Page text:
But many issues with moderation remain. Kiersten Dirkes, who works in the film industry in the greater Los Angeles area, told Recode that when she posted a link to warn people about California GOP officials setting up unauthorized ballot boxes, her post was removed. Another Nextdoor user from a suburb of Daytona Beach, who calls herself “very socially aware,” says the conservative-leaning moderators of her community make no attempt at fairness, and routinely remove her posts from the general feed while leaving pro-Trump posts up.
Some users say the platform has devolved markedly in the past few months.
“It went from ‘All Lives Matter’ to Covid, and then as things really started ramping up for the election, things kind of went off the rails,” says Fiorella in New Jersey, who says she’s not in any politics-focused groups on Nextdoor. “I rarely see a post that’s really about a neighborhood thing. Like once in a blue moon, I’ll see something about a lost dog or cat or something.”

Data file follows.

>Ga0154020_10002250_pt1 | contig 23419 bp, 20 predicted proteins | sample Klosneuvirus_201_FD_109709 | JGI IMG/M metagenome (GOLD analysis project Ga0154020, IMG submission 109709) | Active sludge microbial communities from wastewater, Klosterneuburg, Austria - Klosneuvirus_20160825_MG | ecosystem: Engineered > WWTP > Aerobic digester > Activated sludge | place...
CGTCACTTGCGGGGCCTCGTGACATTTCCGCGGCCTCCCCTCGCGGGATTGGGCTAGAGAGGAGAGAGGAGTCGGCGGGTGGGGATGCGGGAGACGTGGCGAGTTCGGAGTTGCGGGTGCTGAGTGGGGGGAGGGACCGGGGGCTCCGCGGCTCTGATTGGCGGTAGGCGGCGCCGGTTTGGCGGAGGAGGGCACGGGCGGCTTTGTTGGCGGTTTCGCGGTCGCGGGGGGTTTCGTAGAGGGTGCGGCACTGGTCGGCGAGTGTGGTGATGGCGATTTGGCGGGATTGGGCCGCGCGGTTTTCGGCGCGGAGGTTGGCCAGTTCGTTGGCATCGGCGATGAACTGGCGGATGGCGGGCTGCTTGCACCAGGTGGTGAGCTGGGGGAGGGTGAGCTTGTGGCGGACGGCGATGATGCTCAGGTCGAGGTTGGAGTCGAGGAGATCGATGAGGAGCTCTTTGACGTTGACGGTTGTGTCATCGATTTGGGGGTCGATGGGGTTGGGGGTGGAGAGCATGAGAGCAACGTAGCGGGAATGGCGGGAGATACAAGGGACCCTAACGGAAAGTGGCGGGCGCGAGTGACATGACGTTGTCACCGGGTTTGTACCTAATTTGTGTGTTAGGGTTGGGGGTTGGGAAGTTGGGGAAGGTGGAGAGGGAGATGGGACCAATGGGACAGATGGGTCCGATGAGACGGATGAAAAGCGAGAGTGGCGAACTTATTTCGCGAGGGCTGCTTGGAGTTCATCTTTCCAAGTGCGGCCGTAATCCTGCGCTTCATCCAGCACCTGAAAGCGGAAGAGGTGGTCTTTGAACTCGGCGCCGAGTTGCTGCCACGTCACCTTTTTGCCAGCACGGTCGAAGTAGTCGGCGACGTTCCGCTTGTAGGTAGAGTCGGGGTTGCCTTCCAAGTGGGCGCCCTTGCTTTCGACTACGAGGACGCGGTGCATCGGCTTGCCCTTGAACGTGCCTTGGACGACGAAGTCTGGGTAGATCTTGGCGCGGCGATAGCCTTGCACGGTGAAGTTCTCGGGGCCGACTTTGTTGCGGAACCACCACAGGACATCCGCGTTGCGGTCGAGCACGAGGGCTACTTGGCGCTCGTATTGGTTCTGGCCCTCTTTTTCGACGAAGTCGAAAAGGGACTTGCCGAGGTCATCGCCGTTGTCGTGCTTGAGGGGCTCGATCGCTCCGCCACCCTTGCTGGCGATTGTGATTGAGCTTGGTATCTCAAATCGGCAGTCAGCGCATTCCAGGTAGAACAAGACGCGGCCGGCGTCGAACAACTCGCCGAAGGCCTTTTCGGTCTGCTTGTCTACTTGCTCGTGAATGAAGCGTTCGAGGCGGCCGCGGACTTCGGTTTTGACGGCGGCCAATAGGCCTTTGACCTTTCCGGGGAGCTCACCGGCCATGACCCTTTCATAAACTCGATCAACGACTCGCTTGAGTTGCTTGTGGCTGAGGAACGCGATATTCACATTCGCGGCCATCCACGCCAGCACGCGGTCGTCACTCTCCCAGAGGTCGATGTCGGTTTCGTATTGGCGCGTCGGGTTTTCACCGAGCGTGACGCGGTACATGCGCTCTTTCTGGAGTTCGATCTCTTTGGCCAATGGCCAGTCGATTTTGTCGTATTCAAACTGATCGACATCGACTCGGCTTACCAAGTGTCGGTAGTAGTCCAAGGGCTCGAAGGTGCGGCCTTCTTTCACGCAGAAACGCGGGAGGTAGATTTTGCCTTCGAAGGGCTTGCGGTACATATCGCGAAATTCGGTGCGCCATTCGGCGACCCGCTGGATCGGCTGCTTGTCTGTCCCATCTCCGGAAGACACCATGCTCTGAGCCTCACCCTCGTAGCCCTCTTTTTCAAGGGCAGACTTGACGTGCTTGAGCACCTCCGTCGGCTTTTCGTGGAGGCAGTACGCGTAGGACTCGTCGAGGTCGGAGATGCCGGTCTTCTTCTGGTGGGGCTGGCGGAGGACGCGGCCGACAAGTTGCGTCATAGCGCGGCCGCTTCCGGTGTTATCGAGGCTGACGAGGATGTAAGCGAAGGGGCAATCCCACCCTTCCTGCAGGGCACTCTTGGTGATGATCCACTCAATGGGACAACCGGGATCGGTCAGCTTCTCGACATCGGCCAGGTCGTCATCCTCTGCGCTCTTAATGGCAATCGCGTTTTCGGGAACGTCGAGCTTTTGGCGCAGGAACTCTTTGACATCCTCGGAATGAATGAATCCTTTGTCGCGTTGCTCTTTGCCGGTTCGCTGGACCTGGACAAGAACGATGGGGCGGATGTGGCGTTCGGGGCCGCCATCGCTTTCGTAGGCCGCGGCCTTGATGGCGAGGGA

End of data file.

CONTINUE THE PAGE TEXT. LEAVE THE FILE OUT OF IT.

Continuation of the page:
Robert, another user based in Daytona Beach, Florida, who asked to be identified only by his first name, told Recode that his Nextdoor community has evolved from backlash against Covid-19 safety measures, like wearing masks, into conspiracy theories and misinformation about the election, which seems inspired by Trump’s rhetoric.
“Nextdoor was a tool that was created to be helpful for people and their neighbors,” Robert said. “But it’s now spawned into this offshoot thing that’s like the worst of Facebook and Twitter combined — but at a hyperlocal level.”